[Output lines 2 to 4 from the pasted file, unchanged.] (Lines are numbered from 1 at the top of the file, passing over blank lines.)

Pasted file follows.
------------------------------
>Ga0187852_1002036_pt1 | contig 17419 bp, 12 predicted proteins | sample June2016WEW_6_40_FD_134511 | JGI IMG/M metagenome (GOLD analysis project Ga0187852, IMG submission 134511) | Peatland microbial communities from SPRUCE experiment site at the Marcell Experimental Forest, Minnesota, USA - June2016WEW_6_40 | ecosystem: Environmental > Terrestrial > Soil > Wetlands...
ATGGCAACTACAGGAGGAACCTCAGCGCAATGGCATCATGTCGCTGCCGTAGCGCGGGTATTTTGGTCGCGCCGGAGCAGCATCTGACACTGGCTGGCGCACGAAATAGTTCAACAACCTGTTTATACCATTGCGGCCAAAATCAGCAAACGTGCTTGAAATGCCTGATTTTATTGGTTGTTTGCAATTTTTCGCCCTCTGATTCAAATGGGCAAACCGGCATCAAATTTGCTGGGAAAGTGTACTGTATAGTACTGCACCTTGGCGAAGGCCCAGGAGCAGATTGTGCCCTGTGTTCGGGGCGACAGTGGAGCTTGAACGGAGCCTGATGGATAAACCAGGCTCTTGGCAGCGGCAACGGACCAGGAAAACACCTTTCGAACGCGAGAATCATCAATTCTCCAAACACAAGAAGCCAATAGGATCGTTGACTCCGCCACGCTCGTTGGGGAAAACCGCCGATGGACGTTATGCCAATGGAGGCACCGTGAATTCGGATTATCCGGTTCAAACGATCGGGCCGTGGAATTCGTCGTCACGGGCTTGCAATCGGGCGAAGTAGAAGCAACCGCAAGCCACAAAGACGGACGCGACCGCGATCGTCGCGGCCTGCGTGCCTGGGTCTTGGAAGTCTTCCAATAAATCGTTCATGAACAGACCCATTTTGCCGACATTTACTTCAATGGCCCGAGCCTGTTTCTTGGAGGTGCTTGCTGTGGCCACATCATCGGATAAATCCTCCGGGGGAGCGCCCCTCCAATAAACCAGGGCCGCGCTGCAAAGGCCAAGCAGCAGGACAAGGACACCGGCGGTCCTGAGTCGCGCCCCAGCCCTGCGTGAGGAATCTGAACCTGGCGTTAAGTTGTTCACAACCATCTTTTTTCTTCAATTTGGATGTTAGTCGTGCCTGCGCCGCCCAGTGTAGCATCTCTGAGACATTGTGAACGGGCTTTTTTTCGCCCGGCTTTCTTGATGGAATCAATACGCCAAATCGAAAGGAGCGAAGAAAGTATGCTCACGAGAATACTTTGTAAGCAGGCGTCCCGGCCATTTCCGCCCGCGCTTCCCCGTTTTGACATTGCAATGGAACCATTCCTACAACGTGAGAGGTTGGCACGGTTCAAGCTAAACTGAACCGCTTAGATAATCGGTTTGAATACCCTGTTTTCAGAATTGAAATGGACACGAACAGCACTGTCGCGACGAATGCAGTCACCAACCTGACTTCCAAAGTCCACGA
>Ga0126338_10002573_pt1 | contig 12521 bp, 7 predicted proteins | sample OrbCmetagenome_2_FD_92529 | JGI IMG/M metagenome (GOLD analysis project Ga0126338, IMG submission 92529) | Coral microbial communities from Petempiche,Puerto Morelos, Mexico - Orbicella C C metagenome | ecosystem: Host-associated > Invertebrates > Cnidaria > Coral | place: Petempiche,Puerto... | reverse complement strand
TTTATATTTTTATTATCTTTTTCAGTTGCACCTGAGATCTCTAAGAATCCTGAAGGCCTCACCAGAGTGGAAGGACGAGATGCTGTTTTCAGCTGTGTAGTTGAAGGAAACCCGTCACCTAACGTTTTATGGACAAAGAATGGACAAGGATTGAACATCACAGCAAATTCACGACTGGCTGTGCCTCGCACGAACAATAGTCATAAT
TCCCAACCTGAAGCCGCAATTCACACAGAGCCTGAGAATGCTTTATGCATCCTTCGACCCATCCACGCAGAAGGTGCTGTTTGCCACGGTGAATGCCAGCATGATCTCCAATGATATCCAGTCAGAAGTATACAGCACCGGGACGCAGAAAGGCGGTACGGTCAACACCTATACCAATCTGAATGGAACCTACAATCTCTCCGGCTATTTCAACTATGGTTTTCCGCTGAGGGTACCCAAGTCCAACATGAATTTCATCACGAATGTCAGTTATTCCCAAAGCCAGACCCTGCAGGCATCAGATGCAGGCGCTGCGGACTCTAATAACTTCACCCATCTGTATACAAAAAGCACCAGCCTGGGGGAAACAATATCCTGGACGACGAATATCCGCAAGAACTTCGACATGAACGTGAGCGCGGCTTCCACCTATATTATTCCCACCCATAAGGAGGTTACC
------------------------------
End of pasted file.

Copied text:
ATGGCAACTACAGGAGGAACCTCAGCGCAATGGCATCATGTCGCTGCCGTAGCGCGGGTATTTTGGTCGCGCCGGAGCAGCATCTGACACTGGCTGGCGCACGAAATAGTTCAACAACCTGTTTATACCATTGCGGCCAAAATCAGCAAACGTGCTTGAAATGCCTGATTTTATTGGTTGTTTGCAATTTTTCGCCCTCTGATTCAAATGGGCAAACCGGCATCAAATTTGCTGGGAAAGTGTACTGTATAGTACTGCACCTTGGCGAAGGCCCAGGAGCAGATTGTGCCCTGTGTTCGGGGCGACAGTGGAGCTTGAACGGAGCCTGATGGATAAACCAGGCTCTTGGCAGCGGCAACGGACCAGGAAAACACCTTTCGAACGCGAGAATCATCAATTCTCCAAACACAAGAAGCCAATAGGATCGTTGACTCCGCCACGCTCGTTGGGGAAAACCGCCGATGGACGTTATGCCAATGGAGGCACCGTGAATTCGGATTATCCGGTTCAAACGATCGGGCCGTGGAATTCGTCGTCACGGGCTTGCAATCGGGCGAAGTAGAAGCAACCGCAAGCCACAAAGACGGACGCGACCGCGATCGTCGCGGCCTGCGTGCCTGGGTCTTGGAAGTCTTCCAATAAATCGTTCATGAACAGACCCATTTTGCCGACATTTACTTCAATGGCCCGAGCCTGTTTCTTGGAGGTGCTTGCTGTGGCCACATCATCGGATAAATCCTCCGGGGGAGCGCCCCTCCAATAAACCAGGGCCGCGCTGCAAAGGCCAAGCAGCAGGACAAGGACACCGGCGGTCCTGAGTCGCGCCCCAGCCCTGCGTGAGGAATCTGAACCTGGCGTTAAGTTGTTCACAACCATCTTTTTTCTTCAATTTGGATGTTAGTCGTGCCTGCGCCGCCCAGTGTAGCATCTCTGAGACATTGTGAACGGGCTTTTTTTCGCCCGGCTTTCTTGATGGAATCAATACGCCAAATCGAAAGGAGCGAAGAAAGTATGCTCACGAGAATACTTTGTAAGCAGGCGTCCCGGCCATTTCCGCCCGCGCTTCCCCGTTTTGACATTGCAATGGAACCATTCCTACAACGTGAGAGGTTGGCACGGTTCAAGCTAAACTGAACCGCTTAGATAATCGGTTTGAATACCCTGTTTTCAGAATTGAAATGGACACGAACAGCACTGTCGCGACGAATGCAGTCACCAACCTGACTTCCAAAGTCCACGA
>Ga0126338_10002573_pt1 | contig 12521 bp, 7 predicted proteins | sample OrbCmetagenome_2_FD_92529 | JGI IMG/M metagenome (GOLD analysis project Ga0126338, IMG submission 92529) | Coral microbial communities from Petempiche,Puerto Morelos, Mexico - Orbicella C C metagenome | ecosystem: Host-associated > Invertebrates > Cnidaria > Coral | place: Petempiche,Puerto... | reverse complement strand
TTTATATTTTTATTATCTTTTTCAGTTGCACCTGAGATCTCTAAGAATCCTGAAGGCCTCACCAGAGTGGAAGGACGAGATGCTGTTTTCAGCTGTGTAGTTGAAGGAAACCCGTCACCTAACGTTTTATGGACAAAGAATGGACAAGGATTGAACATCACAGCAAATTCACGACTGGCTGTGCCTCGCACGAACAATAGTCATAAT